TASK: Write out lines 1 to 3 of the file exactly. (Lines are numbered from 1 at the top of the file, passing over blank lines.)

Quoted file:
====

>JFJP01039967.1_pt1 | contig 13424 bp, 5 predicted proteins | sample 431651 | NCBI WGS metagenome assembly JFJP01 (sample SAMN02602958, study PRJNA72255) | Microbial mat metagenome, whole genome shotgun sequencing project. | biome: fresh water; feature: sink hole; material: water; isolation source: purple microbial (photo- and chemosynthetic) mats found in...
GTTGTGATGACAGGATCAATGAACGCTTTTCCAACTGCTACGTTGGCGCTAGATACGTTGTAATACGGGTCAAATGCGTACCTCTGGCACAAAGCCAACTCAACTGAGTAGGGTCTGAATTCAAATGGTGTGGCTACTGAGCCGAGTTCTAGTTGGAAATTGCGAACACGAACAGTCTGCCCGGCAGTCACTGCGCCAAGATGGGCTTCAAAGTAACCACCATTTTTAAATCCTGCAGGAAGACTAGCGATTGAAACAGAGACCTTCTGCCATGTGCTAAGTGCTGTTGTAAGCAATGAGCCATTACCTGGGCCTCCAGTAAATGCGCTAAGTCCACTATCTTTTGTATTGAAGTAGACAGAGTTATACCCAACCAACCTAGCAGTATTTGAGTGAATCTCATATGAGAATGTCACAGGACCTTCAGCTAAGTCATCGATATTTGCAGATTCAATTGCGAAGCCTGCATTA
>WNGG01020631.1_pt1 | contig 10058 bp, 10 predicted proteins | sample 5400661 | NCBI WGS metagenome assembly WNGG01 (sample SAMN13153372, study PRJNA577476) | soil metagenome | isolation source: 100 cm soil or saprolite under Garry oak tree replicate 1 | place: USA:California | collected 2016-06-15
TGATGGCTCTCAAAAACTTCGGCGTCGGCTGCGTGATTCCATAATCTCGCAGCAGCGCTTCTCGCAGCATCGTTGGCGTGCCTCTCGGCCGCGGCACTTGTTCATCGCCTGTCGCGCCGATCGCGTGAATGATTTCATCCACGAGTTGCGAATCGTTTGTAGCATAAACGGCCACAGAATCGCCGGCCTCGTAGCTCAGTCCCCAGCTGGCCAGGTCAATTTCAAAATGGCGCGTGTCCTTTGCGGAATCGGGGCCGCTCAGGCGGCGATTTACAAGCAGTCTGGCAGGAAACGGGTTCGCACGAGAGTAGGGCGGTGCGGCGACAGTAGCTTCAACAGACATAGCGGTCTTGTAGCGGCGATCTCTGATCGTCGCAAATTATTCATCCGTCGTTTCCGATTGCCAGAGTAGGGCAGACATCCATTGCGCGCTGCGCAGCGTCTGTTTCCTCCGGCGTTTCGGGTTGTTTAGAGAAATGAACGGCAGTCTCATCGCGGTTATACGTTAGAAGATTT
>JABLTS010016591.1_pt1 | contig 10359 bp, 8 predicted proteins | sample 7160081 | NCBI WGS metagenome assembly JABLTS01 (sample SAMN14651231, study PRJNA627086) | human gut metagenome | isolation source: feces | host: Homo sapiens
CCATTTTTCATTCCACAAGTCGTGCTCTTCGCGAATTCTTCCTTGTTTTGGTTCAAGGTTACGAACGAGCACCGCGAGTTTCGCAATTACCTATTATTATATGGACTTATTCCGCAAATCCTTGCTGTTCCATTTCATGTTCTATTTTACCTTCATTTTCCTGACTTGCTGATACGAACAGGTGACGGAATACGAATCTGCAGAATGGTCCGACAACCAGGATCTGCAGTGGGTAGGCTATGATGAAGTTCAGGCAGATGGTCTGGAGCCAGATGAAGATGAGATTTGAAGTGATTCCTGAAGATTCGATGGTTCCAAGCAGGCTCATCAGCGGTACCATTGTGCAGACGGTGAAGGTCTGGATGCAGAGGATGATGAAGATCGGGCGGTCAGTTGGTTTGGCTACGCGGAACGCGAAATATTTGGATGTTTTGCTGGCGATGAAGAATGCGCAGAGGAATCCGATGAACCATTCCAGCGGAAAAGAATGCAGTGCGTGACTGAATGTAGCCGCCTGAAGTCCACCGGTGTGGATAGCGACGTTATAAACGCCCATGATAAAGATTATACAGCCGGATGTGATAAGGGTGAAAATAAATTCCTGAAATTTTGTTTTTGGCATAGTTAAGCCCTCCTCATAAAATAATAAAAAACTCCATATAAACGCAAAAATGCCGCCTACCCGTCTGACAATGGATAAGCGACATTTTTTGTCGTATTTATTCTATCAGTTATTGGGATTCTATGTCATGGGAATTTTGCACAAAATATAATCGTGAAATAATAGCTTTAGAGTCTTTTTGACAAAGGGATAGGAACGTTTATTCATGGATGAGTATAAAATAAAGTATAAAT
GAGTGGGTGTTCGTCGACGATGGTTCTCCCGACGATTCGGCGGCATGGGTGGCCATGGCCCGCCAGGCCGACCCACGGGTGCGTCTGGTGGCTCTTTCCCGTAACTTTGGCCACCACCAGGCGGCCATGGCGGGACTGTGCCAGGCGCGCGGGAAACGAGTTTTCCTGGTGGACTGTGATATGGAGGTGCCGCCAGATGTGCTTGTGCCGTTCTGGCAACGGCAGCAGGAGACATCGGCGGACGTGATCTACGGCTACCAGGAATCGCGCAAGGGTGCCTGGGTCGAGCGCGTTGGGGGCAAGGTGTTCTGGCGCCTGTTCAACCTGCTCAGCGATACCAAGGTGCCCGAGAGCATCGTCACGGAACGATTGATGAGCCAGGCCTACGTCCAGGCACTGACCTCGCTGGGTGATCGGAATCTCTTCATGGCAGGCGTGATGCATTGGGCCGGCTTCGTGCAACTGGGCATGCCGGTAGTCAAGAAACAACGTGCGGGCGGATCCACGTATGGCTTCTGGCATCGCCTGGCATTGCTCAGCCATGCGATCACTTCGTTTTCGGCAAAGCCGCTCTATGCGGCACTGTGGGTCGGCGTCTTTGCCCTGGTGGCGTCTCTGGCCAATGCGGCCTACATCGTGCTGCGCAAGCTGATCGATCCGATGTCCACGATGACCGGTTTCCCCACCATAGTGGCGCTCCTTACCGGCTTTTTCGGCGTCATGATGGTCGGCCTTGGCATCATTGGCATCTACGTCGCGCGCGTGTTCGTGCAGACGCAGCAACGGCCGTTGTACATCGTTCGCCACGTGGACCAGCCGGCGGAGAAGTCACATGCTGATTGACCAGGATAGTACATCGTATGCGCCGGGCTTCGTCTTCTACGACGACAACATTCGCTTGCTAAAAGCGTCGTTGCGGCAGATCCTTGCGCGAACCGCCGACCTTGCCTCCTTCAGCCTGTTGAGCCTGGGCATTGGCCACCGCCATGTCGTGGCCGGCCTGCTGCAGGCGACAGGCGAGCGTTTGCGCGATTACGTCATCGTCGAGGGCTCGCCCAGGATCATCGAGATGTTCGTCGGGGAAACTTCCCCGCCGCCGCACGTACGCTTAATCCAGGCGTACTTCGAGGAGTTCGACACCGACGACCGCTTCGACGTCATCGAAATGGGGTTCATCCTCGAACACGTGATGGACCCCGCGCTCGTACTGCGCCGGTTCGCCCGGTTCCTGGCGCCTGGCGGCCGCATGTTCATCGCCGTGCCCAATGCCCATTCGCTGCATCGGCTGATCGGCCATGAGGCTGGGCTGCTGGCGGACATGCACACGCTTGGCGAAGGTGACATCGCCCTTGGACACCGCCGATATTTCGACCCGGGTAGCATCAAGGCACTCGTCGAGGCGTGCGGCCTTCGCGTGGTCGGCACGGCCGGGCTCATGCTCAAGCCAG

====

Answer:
>JFJP01039967.1_pt1 | contig 13424 bp, 5 predicted proteins | sample 431651 | NCBI WGS metagenome assembly JFJP01 (sample SAMN02602958, study PRJNA72255) | Microbial mat metagenome, whole genome shotgun sequencing project. | biome: fresh water; feature: sink hole; material: water; isolation source: purple microbial (photo- and chemosynthetic) mats found in...
GTTGTGATGACAGGATCAATGAACGCTTTTCCAACTGCTACGTTGGCGCTAGATACGTTGTAATACGGGTCAAATGCGTACCTCTGGCACAAAGCCAACTCAACTGAGTAGGGTCTGAATTCAAATGGTGTGGCTACTGAGCCGAGTTCTAGTTGGAAATTGCGAACACGAACAGTCTGCCCGGCAGTCACTGCGCCAAGATGGGCTTCAAAGTAACCACCATTTTTAAATCCTGCAGGAAGACTAGCGATTGAAACAGAGACCTTCTGCCATGTGCTAAGTGCTGTTGTAAGCAATGAGCCATTACCTGGGCCTCCAGTAAATGCGCTAAGTCCACTATCTTTTGTATTGAAGTAGACAGAGTTATACCCAACCAACCTAGCAGTATTTGAGTGAATCTCATATGAGAATGTCACAGGACCTTCAGCTAAGTCATCGATATTTGCAGATTCAATTGCGAAGCCTGCATTA
>WNGG01020631.1_pt1 | contig 10058 bp, 10 predicted proteins | sample 5400661 | NCBI WGS metagenome assembly WNGG01 (sample SAMN13153372, study PRJNA577476) | soil metagenome | isolation source: 100 cm soil or saprolite under Garry oak tree replicate 1 | place: USA:California | collected 2016-06-15